Choo Choo
1937 / 48 pages
A hard-working train engine, Choo Choo takes a bratty turn and decides she wants to go out on her own, so she runs away. After a misadventure, causing all sorts of mishaps as she flies through crossings and even leaps over an open train drawbridge, Choo Choo eventually runs out of steam and is left all on her own at the end of an abandoned line. Fortunately, her conductor, engineer, and fireman go after her, find her, and bring her home, much to Choo Choo’s relief – she’s learned her lesson and pledges never to run away again.

Don’t bother

The second book below made this category on, admittedly, a bit of nitpick, but the first earned its spot, being nothing but propoganda.

Life Story – At 80 pages, this is Burton’s biggest book by far, and all of it a godless evolutionary account of how life on earth originated. We move through millions of years of history until, in the concluding pages set in Burton’s time, there is on display, her wistful longing for a simple, country life.

The Emperor’s New Clothes – Burton illustrated this Hans Christian Anderson classic. As much as I like the story, what I’m looking for in an illustrated version for children is for the Emperor’s nakedness to be strategically and artfully obscured. Burton almost pulls it off, but on the last page we have a naked butt, and yes, it is a cartoonish naked butt. However, she’s already shown in previous pages that this nudity is unneeded. For this tittering age group, one naked butt is one too many.

Conclusion

If one could overdose on Virigina Lee Burton that might lead a child to romanticize the past, and maybe even take an anti-progress, almost Luddite turn. But Burton didn’t write all that much, so this isn’t much of a concern.

Instead we can just enjoy her timeless books for the lovely look back that they are. We can dig up our own old copy, and point out all the action going on, the favorite bits that we recall from so many years ago “when your grandpappy used to read this to me.” Burton at her best offers up stories that will endure at least long enough for you to read them to your grandchildren too.


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Articles, Book Reviews, Children’s picture books

Jan Brett: picture books' peak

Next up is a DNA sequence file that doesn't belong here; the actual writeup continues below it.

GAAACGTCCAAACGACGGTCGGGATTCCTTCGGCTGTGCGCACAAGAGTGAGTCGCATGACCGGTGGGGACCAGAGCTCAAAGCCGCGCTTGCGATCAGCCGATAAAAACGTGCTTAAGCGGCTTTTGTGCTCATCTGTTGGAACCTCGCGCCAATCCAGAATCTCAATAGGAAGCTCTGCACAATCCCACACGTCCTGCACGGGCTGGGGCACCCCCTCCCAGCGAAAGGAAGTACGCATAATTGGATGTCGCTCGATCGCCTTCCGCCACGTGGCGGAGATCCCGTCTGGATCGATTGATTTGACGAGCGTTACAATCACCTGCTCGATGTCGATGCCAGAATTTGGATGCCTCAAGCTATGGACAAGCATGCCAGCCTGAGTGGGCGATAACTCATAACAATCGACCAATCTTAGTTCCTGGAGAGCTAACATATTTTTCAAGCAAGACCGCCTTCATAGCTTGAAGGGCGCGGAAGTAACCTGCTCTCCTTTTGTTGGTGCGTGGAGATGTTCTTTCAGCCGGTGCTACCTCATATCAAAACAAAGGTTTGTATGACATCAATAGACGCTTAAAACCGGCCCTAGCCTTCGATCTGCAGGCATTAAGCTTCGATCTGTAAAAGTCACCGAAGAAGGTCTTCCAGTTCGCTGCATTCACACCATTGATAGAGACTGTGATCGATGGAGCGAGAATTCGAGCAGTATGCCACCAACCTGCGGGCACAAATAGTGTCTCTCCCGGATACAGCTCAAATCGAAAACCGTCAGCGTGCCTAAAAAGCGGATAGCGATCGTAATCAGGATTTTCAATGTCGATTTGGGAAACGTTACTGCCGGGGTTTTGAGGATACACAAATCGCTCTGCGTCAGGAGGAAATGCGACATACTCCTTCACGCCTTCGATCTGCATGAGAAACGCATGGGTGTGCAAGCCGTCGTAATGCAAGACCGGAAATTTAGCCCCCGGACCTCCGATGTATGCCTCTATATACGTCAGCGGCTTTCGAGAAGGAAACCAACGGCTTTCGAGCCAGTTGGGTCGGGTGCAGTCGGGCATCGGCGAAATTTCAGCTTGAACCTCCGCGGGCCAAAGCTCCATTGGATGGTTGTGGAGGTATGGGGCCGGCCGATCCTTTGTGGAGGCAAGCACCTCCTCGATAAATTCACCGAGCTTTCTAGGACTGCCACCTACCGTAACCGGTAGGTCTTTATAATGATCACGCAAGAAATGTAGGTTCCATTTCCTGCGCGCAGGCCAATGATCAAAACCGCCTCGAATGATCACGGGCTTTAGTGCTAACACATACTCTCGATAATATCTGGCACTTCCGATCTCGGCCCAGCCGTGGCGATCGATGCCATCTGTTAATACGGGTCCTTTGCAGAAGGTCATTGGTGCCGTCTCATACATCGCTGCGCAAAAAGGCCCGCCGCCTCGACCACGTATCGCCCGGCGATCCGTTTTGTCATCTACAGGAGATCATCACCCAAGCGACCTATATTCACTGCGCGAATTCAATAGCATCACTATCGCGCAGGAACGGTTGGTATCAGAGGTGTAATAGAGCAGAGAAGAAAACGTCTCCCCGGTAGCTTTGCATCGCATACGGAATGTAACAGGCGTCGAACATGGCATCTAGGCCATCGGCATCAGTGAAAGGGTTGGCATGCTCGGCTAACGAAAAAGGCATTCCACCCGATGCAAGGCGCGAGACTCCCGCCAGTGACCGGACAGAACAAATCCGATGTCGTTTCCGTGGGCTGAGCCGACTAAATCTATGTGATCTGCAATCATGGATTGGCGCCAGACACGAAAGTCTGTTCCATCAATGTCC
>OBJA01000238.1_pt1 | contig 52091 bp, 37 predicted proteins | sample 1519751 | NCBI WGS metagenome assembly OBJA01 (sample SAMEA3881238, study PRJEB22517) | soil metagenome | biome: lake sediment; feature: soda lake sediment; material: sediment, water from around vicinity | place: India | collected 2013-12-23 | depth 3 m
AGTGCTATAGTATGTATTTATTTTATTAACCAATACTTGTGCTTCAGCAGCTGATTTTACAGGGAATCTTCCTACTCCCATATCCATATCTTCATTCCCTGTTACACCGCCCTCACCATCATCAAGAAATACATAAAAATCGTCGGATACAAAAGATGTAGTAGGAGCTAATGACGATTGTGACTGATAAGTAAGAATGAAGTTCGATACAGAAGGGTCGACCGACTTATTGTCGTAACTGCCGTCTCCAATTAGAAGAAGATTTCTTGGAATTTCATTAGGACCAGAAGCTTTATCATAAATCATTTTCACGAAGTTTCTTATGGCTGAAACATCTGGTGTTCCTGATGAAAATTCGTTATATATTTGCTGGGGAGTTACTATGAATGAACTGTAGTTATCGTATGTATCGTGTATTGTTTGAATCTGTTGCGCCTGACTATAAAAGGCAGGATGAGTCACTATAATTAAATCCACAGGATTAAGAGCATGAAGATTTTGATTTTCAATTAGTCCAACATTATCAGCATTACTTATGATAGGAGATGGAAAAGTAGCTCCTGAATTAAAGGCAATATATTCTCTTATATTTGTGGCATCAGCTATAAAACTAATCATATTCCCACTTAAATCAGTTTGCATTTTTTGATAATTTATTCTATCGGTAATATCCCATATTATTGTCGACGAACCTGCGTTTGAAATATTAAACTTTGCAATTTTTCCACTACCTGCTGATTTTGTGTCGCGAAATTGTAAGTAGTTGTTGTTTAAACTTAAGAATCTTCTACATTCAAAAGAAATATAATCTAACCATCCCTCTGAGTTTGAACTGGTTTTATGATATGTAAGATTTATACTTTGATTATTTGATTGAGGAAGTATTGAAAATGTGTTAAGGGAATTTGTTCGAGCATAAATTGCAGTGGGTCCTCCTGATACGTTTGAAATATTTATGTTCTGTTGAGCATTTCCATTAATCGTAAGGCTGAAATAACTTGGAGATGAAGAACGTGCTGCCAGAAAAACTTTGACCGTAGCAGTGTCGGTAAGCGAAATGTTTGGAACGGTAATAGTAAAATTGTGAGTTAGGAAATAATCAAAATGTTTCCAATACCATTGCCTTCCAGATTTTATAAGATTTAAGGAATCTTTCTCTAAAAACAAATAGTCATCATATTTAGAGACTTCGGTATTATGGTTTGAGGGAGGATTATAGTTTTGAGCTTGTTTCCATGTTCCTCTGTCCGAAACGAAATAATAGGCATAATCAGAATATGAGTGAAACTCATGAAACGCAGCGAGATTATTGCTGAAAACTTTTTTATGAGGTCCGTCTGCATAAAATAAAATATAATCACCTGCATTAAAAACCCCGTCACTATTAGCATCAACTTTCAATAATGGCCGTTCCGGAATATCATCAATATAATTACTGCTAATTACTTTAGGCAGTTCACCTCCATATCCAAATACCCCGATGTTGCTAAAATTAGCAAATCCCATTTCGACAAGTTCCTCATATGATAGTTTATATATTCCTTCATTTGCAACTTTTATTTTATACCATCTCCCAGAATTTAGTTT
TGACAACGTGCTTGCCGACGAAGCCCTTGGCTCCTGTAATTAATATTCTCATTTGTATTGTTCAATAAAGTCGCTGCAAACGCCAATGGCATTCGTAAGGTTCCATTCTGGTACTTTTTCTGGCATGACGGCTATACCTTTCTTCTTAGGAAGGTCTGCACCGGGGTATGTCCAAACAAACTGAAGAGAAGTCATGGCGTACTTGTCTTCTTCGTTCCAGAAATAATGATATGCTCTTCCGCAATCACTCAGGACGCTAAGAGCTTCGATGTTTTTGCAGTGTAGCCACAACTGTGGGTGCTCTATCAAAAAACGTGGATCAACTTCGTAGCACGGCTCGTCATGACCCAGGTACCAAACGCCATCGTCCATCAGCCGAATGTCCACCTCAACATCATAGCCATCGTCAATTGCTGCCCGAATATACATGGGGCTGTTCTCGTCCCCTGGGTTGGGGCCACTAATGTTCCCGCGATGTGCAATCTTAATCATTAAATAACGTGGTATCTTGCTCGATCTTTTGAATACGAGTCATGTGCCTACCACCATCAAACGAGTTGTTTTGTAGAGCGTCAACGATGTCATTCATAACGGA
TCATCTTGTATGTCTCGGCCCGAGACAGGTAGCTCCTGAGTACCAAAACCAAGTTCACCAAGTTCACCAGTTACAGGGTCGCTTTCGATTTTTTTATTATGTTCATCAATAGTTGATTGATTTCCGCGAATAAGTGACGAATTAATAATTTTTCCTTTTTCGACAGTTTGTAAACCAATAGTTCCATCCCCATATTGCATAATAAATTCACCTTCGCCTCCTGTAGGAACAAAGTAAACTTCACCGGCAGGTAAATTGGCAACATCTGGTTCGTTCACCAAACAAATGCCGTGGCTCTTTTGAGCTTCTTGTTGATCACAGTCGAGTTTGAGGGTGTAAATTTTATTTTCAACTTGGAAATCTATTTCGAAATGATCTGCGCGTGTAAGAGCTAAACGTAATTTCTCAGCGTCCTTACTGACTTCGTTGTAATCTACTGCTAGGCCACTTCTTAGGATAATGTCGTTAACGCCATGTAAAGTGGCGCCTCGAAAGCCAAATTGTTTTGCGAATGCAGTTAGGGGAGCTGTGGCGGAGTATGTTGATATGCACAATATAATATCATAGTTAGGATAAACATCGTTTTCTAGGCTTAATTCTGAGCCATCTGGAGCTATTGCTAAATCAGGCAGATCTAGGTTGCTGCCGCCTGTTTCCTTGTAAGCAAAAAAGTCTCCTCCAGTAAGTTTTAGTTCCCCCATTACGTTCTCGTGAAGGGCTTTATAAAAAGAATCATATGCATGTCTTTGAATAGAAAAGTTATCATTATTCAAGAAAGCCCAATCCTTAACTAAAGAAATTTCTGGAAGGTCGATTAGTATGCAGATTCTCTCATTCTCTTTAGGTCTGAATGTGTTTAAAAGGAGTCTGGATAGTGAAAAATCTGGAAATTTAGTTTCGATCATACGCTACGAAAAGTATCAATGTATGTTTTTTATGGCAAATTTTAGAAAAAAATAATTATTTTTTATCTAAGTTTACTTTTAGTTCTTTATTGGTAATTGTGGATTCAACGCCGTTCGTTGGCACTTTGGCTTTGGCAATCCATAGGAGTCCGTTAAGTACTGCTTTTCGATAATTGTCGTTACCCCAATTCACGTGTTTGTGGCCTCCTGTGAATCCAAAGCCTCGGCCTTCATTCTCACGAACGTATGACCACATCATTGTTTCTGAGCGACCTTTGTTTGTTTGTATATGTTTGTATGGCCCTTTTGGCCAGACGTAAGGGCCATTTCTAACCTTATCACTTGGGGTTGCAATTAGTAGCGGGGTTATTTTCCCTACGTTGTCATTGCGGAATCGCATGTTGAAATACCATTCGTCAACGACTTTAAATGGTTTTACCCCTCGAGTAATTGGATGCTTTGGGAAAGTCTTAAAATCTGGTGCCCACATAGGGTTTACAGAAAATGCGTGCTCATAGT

What sets Jan Brett (1949- ) apart as a picture book illustrator is how much she packs into every page. There’s always lots going on right there in the middle of her double-page pictures, and then there's even more to see toward the edges – Brett’s trademark is to use the side and bottom borders to give hints to the attentive child of what might be coming next. So, for example, in The Mitten, the small picture on the right-hand border of every two-page spread gives us our first glimpse of the next animal to try to squeeze into the already crowded mitten. What sets Brett apart as an author is the creative twists she brings to otherwise familiar fairytales. Goldilocks, the Gingerbread Man, Cinderella, and the Big Bad Wolf are all taken to new settings, with the most unusual reimagining being Cinderella as told with chickens. RECOMMENDED All of her books are 32 pages, and all are aimed at the pre-school to Grade 2 age group (though older children will certainly enjoy revisiting them for years to come). But which Brett should you begin with? And which would make ideal gifts for the kids or grandkids, or purchases for the school library? With more than 40 books so far, there’s certainly lots to enjoy. What follows are my recommendations grouped by theme. TWO SETS OF MITTENS I couldn’t track down which is Brett’s most popular book, but in that she’s written three sequels to it, I’d think Brett’s favorite has to be The Mitten. The Mitten: a Ukrainian folktale (1989) After his grandmother knits him some snow-white mittens, Nicki loses one in the forest. But one boy’s loss is a mole’s gain, who finds it just the perfect size to crawl into and stay cozy and warm. A passing rabbit has the same thought, and, despite there really being no room, joins the mole, only to have a hedgehog, owl, and more squeeze in. The charming story has a fun twist at the end when Nicki recovers his lost mitten. The Hat (1997) Hedgie gets a woolen sock stuck to her head, and the other animals use the rest of the drying laundry to fashion their own hats. The Umbrella (2002) This retelling of The Mitten takes place in the jungle and begins with a little frog trying to find refuge in a little boy’s lost umbrella. But it isn’t too long before he has a lot of very close neighbors. Cozy (2020) An Alaskan Muskox named Cozy becomes a refuge for cold animals seeking shelter. It starts with some lemmings, then a snowshoe rabbit, and so on. The attentive young reader will notice that this is another retelling of The Mitten but with its own creative twists. HEDGIE’S BOOKS Hedgie the hedgehog makes frequent appearances in Brett’s books, showing up in at least twenty of them. Most often it’s somewhere in the background (he’s carved into a bedpost in Goldilocks and the Three Bears) but in The Hat above, and in the books below, he has a bigger role. Trouble with Trolls (1994) A little girl, Treva, has to contend with some troublesome trolls who really want her pet dog for their own. Though she outsmarts them in the end, children might feel a little sorry for the trolls, who just wanted a pet. But the observant child will notice that, though they don’t deserve it, by story’s end, the trolls do end up with a wonderful pet. Guess who it is!  Hedgie’s Surprise (2002) Hedgie helps a hen stop a thieving Tomten (a Danish gremlin) from taking her eggs so that she can have a family. The borders are done as needlepoint for added charm. The Snowy Nap (2018) Hedgie puts off hibernation long enough to see the farm in wintertime. FAIRYTALES WELL (RE)TOLD There is a reason the same fairytales we heard as kids are still being told – they are classics for a reason. But Brett’s taken on the challenge of improving on them, and in these four her success is obvious. The first three here are all versions of Goldilocks and there’s something to love about each one. Goldilocks and the Three Bears (1987) What sets this faithful retelling apart is the detailed, gorgeous pictures - there is so much to see! And the author also explains (which few other versions do) how the Papa and Mama bears could tell Goldilocks had been on their chairs and beds.  The Three Snow Bears (2007) An Inuit girl, Aloo-ki, ends up at the igloo house of a family of polar bears. She’s less destructive than in the original, and the bears are more forgiving. The arctic landscape brings added charm. The Mermaid (2017) This time Goldilocks is a mermaid visiting the home of the three octopuses. The ending is a little happier than it usually is – the little one gets a gift from “Goldilocks.” Beauty and the Beast (1989) To save her father, a girl agrees to live with a beast and his animal servants. That’s always made this my least favorite fairytale – what sort of loving father would let his daughter sacrifice herself for him? But while Brett’s version still includes this troublesome opening, the artwork makes it special. An observant child will notice the paintings shown on the castle hallway walls reveal what the animal servants used to look like back when they were human. Town Mouse · Country Mouse (1994) When a pair of country mice switch places with two city mice, they both learn that there’s no place like home. An added element to this version: a city cat and a country owl both intent on getting dinner.  Gingerbread baby (1997) While the title character is full of sass, this is a kinder, gentler twist on the classic Gingerbread Man tale. The 3 little Dassies (2010) Brett has taken The Three Little Pigs to Africa, swapping in dassies (gopher-like creatures) as the architects, and an eagle as the windbag. It’s a little scarier than its source material because the eagle actually catches the first two dassies, But never fear – in the picture borders we can watch as they are rescued by a friendly lizard even as the eagle makes his unsuccessful attempt at Dassie #3. THE REST OF THE BEST Among this potpourri are original stories from Jan Brett, as well as folktales from other countries. Annie and the Wild animals (1985) When a little girl’s pet cat goes missing, she tries to find a new pet from among the wild animals in the forest. What she discovers is that none of them are a good fit. Fortunately, her cat comes back...and she brings some surprises with her.  Fritz and the beautiful horses (1987) A scruffy pony wishes that someone would ride him but all anyone does is laugh at how he looks. But when the town’s bridge breaks, the sure-footed Fritz is able to do something the beautiful horses won’t – he can bring the town’s children through the river back to their parents. Hurray for Fritz! Berlioz the Bear (1991) A bear and his band of musicians are stuck on their way to the gala – their donkey won’t budge. Can the rooster, cat, goat, or ox get him to move? No, but children will enjoy seeing how something much smaller can change the stubborn beast’s mind! Daisy comes home (2002) Set in China, this is the tale of a quiet meek chicken who gets picked on by other chickens. But on an unexpected journey, she has to fight a monkey, a dog, and more, and her courage helps her stand up to the chicken bullies when she gets back home. Honey.. honey... Lion! (2005) The honeyguide bird and honey badger normally work together, with the little bird showing the badger where to find honey, and the badger breaking things open so they can both feast. But one day, when honey badger decides not to share, honeyguide knows exactly how to teach him a lesson. The Turnip (2015) Based on an old Russian folktale, the badger family can’t pull their giant turnip out of the ground, no matter how much help they get. But when a rooster tries it on his own, and, unnoticed to all, he gets some help from below - bears pushing the turnip up out of their den – the turnip finally comes out. TAKE IT OR LEAVE IT Armadillo Rodeo A near-sighted armadillo befriends a pair of red cowboy boots and follows wherever their owner takes them. It’s fine, but just not as interesting as Brett’s best. Hedgie Blasts Off Hedgie goes to space to unplug a planet that shoots sparkles, much to the alien tourists’ delight. There’s nothing all that wrong with it (aside maybe from the aliens, because aliens don’t actually exist… but, of course, talking animals don’t either). However, its simpler format (no border pictures) and science fiction elements make it different and just not as enjoyable as Brett’s usual fare. Gingerbread Friends In this sequel to Gingerbread Baby, the baby goes on a journey in search of friends only to find out that other baked goods can’t talk or dance. But when he returns home to find that his friend has baked him a whole bunch of gingerbread friends. Kids will probably appreciate this sequel, but parents will find it less creative than the first. Mossy A unique turtle – she has a mossy garden growing on her back – is put on display in a museum. But Mossy pines to be back with the new friend (and budding romantic partner?) Scooty. To help the lonely turtle, the museum director releases her back into the wild. This is a gorgeous book, but its message about creature care is in line with environmentalism’s general “hands off” approach which stands in opposition to the “hands on” role God has assigned us as stewards. While this will go over kids’ heads I’m noting it because Brett is pointedly preaching here – there is a message to this book – and she’s directing that point to young impressionable readers. While I’d have no problem reading this with my children, it is one I would want to read with them. I’d tell them that, yes, it is important to address Mossy’s loneliness, but returning her to Nature wasn’t the only option – Scooty could also have been brought indoors. Cinders, a chicken Cinderella This is both a bizarre but enjoyable take on Cinderella, with chickens playing the principal parts. The only downside to this book is from a school library perspective: it has a double-page foldout in the middle, that’ll quickly get crumpled up. The Tale of the Tiger Slippers Tiger tries to throw out his old raggedy shoes that served him well as he worked his way to wealth, but no matter what he tries, they end up coming back. The story doesn’t have the usual Jan Brett spark, and because the tigers are dressed as people their clothing doesn’t allow Brett’s art to capture the real beauty of these animals. DON’T BOTHER Of the twelve books listed below, 8 have Christmas in the title, one is about Easter, and the other about Noah’s Ark. The problem here is not so much with anything in the individual titles but in what’s missing from all of them: God. His complete absence is so conspicuous it’s even noticeable to unbelievers – Publisher’s Weekly, in their review of On Noah’s Ark, noted how Brett: "omits the biblical framework…. There's no mention of God or his relationship to Noah, nor any reason given for the Flood.” If you read one of her Christmas books God’s absence won’t be as conspicuous since many a Christmas story skips over the real reason for the season, so that she does too doesn’t seem so glaring. But when an author writes eight books about Christmas and Christ never comes up, we have to wonder, what’s going on? In The Twelve Days of Christmas, Brett follows the song with “A Brief History” of the Twelve Days. She writes that: “The Twelve Days of Christmas are the days linking Christmas on December 25 and the Epiphany on January 6, when the three Magi offered the first Christmas presents – gold, frankincense, and myrrh.” Gifts to Who? The Magi get a nod, but Jesus is still ignored? Individually, Brett’s Christmas books are simply fluffy fun, but collectively they are a studious avoidance of any mention of the God who became Man. So, why bother with them? Christmas Trolls – Young girl teaches trolls that Christmas is about generosity. The Easter Egg – An Easter Rabbit becomes the focus of the season. On Noah’s ark - The boat itself is far smaller than the Bible describes and, contrary to Scripture, it says the mountaintops were not covered. The Wild Christmas Reindeer – Elf learns that reindeer respond better to kindness than bullying. Gingerbread Christmas - The Gingerbread baby and his band celebrate Christmas… with no mention of Christ. The night before Christmas - The classic poem, with Jan Brett’s art. The Twelve Days of Christmas - Brett notes that though the song is “named for this religious holiday” it “is actually quite pagan in tone.” The Animal’s Santa – A rabbit discovers that Santa is “truly, truly true.” Sigh. Home for Christmas - A young troll eventually learns there is no place like home. The Christmas in the title has no relevance in the story. Who’s that knocking on Christmas Eve? – A boy and his giant ice bear scare trolls away from a Christmas feast. Two others also worth giving a miss: Comet’s nine lives - On an island where dogs are people, but cats are just cats, we follow along as a cat (rather gently) dies eight times. The first dog – A cave boy turns a helpful wolf into his pet and names him “dog.” There’s a touch of evolution here in her presumption that this occurred 12,000-55,000 years ago. CONCLUSION If your kids are into picture books, then they’ll love Jan Brett – it’s as simple as that. Her detailed full-page illustrations are genius, wonderfully capturing the beauty of the many different animals she’s featured. There’s no one better. You can watch below as Jan Brett reads her book "The Mitten." ...